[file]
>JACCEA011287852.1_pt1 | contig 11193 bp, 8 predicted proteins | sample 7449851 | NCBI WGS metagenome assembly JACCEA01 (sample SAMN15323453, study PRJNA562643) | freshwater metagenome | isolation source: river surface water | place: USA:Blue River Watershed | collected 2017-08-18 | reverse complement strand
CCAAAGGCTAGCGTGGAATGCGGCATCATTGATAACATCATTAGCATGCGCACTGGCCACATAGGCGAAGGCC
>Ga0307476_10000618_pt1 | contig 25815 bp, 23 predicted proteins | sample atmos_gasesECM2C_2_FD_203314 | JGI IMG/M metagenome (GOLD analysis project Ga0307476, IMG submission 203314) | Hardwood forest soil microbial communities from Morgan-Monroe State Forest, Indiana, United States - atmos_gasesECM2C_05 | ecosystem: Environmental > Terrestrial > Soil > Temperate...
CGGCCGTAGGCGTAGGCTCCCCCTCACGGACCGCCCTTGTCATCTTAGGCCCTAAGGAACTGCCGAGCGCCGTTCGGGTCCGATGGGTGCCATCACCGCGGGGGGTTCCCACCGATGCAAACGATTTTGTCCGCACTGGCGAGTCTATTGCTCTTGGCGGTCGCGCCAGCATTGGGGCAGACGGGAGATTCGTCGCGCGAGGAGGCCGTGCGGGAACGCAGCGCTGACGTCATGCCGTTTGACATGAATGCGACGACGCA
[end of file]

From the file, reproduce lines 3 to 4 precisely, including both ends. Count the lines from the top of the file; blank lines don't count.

>Ga0307476_10000618_pt1 | contig 25815 bp, 23 predicted proteins | sample atmos_gasesECM2C_2_FD_203314 | JGI IMG/M metagenome (GOLD analysis project Ga0307476, IMG submission 203314) | Hardwood forest soil microbial communities from Morgan-Monroe State Forest, Indiana, United States - atmos_gasesECM2C_05 | ecosystem: Environmental > Terrestrial > Soil > Temperate...
CGGCCGTAGGCGTAGGCTCCCCCTCACGGACCGCCCTTGTCATCTTAGGCCCTAAGGAACTGCCGAGCGCCGTTCGGGTCCGATGGGTGCCATCACCGCGGGGGGTTCCCACCGATGCAAACGATTTTGTCCGCACTGGCGAGTCTATTGCTCTTGGCGGTCGCGCCAGCATTGGGGCAGACGGGAGATTCGTCGCGCGAGGAGGCCGTGCGGGAACGCAGCGCTGACGTCATGCCGTTTGACATGAATGCGACGACGCA